Workaholic realtor Jim Evers, his wife/business partner Sara and their two children are summoned to a mansion. When they discover that the place is haunted, Jim discovers an important lesson about the family he's neglected as they attempt to escape.
Apartment building superintendent Cleveland Heep rescues what he thinks is a young woman from the pool he maintains. When he discovers that she is actually a character from a bedtime story who is trying to make the journey back to her home, he works with his tenants to protect his new friend from the creatures that are determined to keep her in our world.
M. Night Shyamalan
Bryce Dallas Howard,
Married realtors Jim and Sara with their children go to Gracey Manor and Mr. Gracey is enamored with Sara and they discover that Sara looks like Mr. Gracey's old girlfriend, Elizabeth, who died young and they think it was a suicide but discover that *spoiler* she was murdered . By Ramsey Written by
The license plate on Jim's and Sara's car reads EVRSELL. See more »
When the Evers family first arrive at the Haunted Mansion, Jim opens the driver side window to yell for the gate to be opened. In the next shot the window is closed. See more »
[Michael runs out of his bedroom screaming]
There's a spider in my room!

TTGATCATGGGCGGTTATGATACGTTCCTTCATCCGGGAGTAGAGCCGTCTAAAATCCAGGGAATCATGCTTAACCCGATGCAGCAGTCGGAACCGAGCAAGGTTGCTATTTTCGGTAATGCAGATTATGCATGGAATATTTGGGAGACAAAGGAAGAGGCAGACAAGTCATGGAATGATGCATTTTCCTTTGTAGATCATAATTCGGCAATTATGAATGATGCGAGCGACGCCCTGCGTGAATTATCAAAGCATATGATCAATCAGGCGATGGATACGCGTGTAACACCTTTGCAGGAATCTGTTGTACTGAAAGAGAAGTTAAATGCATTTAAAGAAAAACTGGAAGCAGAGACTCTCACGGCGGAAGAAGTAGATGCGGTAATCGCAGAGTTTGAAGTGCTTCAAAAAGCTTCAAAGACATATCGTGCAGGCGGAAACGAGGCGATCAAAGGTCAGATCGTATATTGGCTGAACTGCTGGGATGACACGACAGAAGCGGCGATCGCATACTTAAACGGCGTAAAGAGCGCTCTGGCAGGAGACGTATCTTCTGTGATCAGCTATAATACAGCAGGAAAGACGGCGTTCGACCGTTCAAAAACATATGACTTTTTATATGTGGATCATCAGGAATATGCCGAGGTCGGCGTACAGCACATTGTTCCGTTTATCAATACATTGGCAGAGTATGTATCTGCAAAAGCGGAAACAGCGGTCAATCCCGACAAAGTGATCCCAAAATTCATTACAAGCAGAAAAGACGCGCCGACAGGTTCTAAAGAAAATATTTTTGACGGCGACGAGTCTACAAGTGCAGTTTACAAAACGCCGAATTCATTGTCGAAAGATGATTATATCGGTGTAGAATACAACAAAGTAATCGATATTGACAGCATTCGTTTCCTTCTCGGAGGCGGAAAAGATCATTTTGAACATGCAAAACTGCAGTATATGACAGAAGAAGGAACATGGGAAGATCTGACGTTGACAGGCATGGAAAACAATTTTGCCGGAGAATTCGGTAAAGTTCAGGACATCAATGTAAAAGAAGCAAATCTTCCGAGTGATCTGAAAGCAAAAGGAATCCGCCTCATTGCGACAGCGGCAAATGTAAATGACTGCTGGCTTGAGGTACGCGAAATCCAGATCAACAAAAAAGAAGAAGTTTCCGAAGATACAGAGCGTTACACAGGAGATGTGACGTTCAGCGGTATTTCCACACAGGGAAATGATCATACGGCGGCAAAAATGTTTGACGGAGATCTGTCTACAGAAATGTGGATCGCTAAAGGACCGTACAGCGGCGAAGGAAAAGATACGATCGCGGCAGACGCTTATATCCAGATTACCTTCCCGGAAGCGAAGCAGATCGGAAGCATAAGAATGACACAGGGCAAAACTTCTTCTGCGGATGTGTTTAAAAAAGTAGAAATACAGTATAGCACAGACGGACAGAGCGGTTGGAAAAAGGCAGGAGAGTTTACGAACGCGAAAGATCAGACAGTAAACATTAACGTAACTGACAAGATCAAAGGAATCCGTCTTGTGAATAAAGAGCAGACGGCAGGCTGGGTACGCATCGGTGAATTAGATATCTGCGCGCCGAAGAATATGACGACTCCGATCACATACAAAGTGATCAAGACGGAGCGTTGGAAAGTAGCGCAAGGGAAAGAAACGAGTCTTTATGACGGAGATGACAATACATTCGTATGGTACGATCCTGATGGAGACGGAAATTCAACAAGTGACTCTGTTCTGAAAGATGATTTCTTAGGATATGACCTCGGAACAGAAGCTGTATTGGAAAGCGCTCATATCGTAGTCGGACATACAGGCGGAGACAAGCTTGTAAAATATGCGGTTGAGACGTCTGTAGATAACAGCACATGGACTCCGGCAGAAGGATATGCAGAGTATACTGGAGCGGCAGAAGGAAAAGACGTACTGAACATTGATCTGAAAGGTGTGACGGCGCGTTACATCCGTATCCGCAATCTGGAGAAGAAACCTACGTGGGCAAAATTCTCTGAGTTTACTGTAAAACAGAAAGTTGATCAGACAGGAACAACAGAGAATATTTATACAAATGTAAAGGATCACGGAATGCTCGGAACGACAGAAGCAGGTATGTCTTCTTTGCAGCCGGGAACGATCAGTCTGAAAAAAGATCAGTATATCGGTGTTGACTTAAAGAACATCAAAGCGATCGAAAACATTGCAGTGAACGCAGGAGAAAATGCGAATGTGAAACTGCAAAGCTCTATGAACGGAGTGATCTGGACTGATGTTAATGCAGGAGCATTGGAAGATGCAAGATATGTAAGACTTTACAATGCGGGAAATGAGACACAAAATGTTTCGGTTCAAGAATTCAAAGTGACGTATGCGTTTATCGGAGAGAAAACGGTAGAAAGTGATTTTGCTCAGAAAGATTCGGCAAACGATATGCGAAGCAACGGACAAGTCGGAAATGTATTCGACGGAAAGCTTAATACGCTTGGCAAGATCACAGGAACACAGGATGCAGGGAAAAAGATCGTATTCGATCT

There's a what?
There's a spider in my room! He's on the window!
Well, why don't you kill it, man?
That's a big spider!
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Look for a "special" message from Madame Leota at the end of the credit roll. It sounds deadly familiar to the ending of the Disneyland ride. See more »
Another nail in the coffin of Eddie Murphy's career, The Haunted Mansion is a slap-dash attempt to cash in on The Pirates of the Caribbean, an infinitely more successful and better film based on a Disneyland ride. There's just nothing here to write about--very little human drama and not enough computer wizardry to keep you from noticing you don't care about the humans.
About the only two things worth mentioning are Jennifer Tilly's fairly funny Madame Leota, a wisecracking Gypsy trapped in a bright green crystal medicine ball and Marsha Thomason, not for any acting ability but simply that she is beautiful and her beauty relieves some of the boredom.
Oh, well. At least it didn't have some character pontificating, "Follow your heart!"--the ubiquitous and hackneyed Disney message
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